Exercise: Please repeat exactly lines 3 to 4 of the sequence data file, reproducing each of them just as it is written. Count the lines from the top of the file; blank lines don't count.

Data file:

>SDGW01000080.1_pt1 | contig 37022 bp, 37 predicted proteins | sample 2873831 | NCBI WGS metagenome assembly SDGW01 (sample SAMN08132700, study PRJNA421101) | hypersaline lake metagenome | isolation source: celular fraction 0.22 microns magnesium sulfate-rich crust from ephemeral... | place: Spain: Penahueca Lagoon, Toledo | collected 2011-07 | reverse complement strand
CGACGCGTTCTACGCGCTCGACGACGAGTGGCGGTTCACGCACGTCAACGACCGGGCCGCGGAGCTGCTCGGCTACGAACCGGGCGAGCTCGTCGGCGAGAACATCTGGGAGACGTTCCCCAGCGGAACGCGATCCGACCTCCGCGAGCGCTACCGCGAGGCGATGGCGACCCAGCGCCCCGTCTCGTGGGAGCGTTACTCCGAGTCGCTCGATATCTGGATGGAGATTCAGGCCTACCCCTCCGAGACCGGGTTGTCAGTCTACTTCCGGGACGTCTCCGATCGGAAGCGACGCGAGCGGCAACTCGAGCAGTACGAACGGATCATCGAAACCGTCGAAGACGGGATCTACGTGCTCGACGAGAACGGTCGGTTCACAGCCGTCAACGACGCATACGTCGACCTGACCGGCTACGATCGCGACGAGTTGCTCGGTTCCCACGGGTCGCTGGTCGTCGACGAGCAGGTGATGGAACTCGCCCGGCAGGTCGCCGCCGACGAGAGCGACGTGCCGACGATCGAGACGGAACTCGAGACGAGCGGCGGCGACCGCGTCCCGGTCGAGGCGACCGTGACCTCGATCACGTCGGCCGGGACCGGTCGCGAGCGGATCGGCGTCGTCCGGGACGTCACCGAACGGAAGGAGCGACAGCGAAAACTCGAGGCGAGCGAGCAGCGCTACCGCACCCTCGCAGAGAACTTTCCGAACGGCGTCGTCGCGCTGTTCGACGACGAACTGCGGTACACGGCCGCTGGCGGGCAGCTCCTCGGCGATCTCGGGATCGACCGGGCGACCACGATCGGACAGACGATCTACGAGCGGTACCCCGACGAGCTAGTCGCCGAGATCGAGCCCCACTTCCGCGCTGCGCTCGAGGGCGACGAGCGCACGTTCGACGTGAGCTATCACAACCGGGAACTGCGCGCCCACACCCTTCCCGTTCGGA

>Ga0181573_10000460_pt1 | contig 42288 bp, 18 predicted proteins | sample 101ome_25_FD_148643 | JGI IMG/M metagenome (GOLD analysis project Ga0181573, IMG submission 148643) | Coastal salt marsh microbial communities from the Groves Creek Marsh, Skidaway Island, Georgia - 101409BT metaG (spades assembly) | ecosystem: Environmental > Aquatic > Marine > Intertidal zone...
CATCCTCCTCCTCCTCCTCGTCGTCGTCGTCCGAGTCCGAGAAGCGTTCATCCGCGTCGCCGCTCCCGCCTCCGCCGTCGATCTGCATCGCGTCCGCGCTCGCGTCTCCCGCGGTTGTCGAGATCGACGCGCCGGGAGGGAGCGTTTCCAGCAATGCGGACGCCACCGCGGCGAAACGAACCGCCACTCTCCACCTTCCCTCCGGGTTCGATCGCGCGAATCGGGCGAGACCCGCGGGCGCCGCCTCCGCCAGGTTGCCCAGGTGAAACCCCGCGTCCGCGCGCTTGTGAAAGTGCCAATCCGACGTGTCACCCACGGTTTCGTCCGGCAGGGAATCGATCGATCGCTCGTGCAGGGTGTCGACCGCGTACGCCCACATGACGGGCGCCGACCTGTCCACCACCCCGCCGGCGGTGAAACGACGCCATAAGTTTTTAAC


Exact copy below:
>Ga0181573_10000460_pt1 | contig 42288 bp, 18 predicted proteins | sample 101ome_25_FD_148643 | JGI IMG/M metagenome (GOLD analysis project Ga0181573, IMG submission 148643) | Coastal salt marsh microbial communities from the Groves Creek Marsh, Skidaway Island, Georgia - 101409BT metaG (spades assembly) | ecosystem: Environmental > Aquatic > Marine > Intertidal zone...
CATCCTCCTCCTCCTCCTCGTCGTCGTCGTCCGAGTCCGAGAAGCGTTCATCCGCGTCGCCGCTCCCGCCTCCGCCGTCGATCTGCATCGCGTCCGCGCTCGCGTCTCCCGCGGTTGTCGAGATCGACGCGCCGGGAGGGAGCGTTTCCAGCAATGCGGACGCCACCGCGGCGAAACGAACCGCCACTCTCCACCTTCCCTCCGGGTTCGATCGCGCGAATCGGGCGAGACCCGCGGGCGCCGCCTCCGCCAGGTTGCCCAGGTGAAACCCCGCGTCCGCGCGCTTGTGAAAGTGCCAATCCGACGTGTCACCCACGGTTTCGTCCGGCAGGGAATCGATCGATCGCTCGTGCAGGGTGTCGACCGCGTACGCCCACATGACGGGCGCCGACCTGTCCACCACCCCGCCGGCGGTGAAACGACGCCATAAGTTTTTAAC